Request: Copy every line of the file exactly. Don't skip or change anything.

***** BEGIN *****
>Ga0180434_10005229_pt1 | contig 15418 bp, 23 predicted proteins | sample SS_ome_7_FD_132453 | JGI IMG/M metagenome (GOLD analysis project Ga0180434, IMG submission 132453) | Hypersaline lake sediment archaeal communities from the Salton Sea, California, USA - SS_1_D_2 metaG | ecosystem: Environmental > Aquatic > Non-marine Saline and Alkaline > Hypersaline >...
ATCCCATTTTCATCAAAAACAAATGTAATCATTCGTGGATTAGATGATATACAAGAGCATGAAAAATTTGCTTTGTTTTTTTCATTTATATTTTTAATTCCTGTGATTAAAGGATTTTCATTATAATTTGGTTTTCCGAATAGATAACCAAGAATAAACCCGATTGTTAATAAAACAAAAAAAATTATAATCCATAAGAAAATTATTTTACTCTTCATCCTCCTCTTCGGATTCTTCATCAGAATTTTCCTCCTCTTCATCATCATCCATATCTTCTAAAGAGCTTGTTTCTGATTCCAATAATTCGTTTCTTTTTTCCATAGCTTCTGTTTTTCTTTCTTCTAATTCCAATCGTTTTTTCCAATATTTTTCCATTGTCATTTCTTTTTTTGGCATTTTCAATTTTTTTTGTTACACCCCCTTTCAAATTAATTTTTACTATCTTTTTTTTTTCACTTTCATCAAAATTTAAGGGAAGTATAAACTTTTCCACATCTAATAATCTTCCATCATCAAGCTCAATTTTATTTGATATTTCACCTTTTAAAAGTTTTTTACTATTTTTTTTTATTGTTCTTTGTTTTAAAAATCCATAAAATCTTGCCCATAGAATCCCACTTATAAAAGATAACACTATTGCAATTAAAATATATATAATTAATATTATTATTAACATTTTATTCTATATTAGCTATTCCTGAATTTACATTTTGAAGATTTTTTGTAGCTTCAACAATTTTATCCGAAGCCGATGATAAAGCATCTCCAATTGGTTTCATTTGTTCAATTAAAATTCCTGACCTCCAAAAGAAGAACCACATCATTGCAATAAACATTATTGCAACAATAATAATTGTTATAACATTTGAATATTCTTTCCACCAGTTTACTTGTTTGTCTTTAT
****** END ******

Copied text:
>Ga0180434_10005229_pt1 | contig 15418 bp, 23 predicted proteins | sample SS_ome_7_FD_132453 | JGI IMG/M metagenome (GOLD analysis project Ga0180434, IMG submission 132453) | Hypersaline lake sediment archaeal communities from the Salton Sea, California, USA - SS_1_D_2 metaG | ecosystem: Environmental > Aquatic > Non-marine Saline and Alkaline > Hypersaline >...
ATCCCATTTTCATCAAAAACAAATGTAATCATTCGTGGATTAGATGATATACAAGAGCATGAAAAATTTGCTTTGTTTTTTTCATTTATATTTTTAATTCCTGTGATTAAAGGATTTTCATTATAATTTGGTTTTCCGAATAGATAACCAAGAATAAACCCGATTGTTAATAAAACAAAAAAAATTATAATCCATAAGAAAATTATTTTACTCTTCATCCTCCTCTTCGGATTCTTCATCAGAATTTTCCTCCTCTTCATCATCATCCATATCTTCTAAAGAGCTTGTTTCTGATTCCAATAATTCGTTTCTTTTTTCCATAGCTTCTGTTTTTCTTTCTTCTAATTCCAATCGTTTTTTCCAATATTTTTCCATTGTCATTTCTTTTTTTGGCATTTTCAATTTTTTTTGTTACACCCCCTTTCAAATTAATTTTTACTATCTTTTTTTTTTCACTTTCATCAAAATTTAAGGGAAGTATAAACTTTTCCACATCTAATAATCTTCCATCATCAAGCTCAATTTTATTTGATATTTCACCTTTTAAAAGTTTTTTACTATTTTTTTTTATTGTTCTTTGTTTTAAAAATCCATAAAATCTTGCCCATAGAATCCCACTTATAAAAGATAACACTATTGCAATTAAAATATATATAATTAATATTATTATTAACATTTTATTCTATATTAGCTATTCCTGAATTTACATTTTGAAGATTTTTTGTAGCTTCAACAATTTTATCCGAAGCCGATGATAAAGCATCTCCAATTGGTTTCATTTGTTCAATTAAAATTCCTGACCTCCAAAAGAAGAACCACATCATTGCAATAAACATTATTGCAACAATAATAATTGTTATAACATTTGAATATTCTTTCCACCAGTTTACTTGTTTGTCTTTAT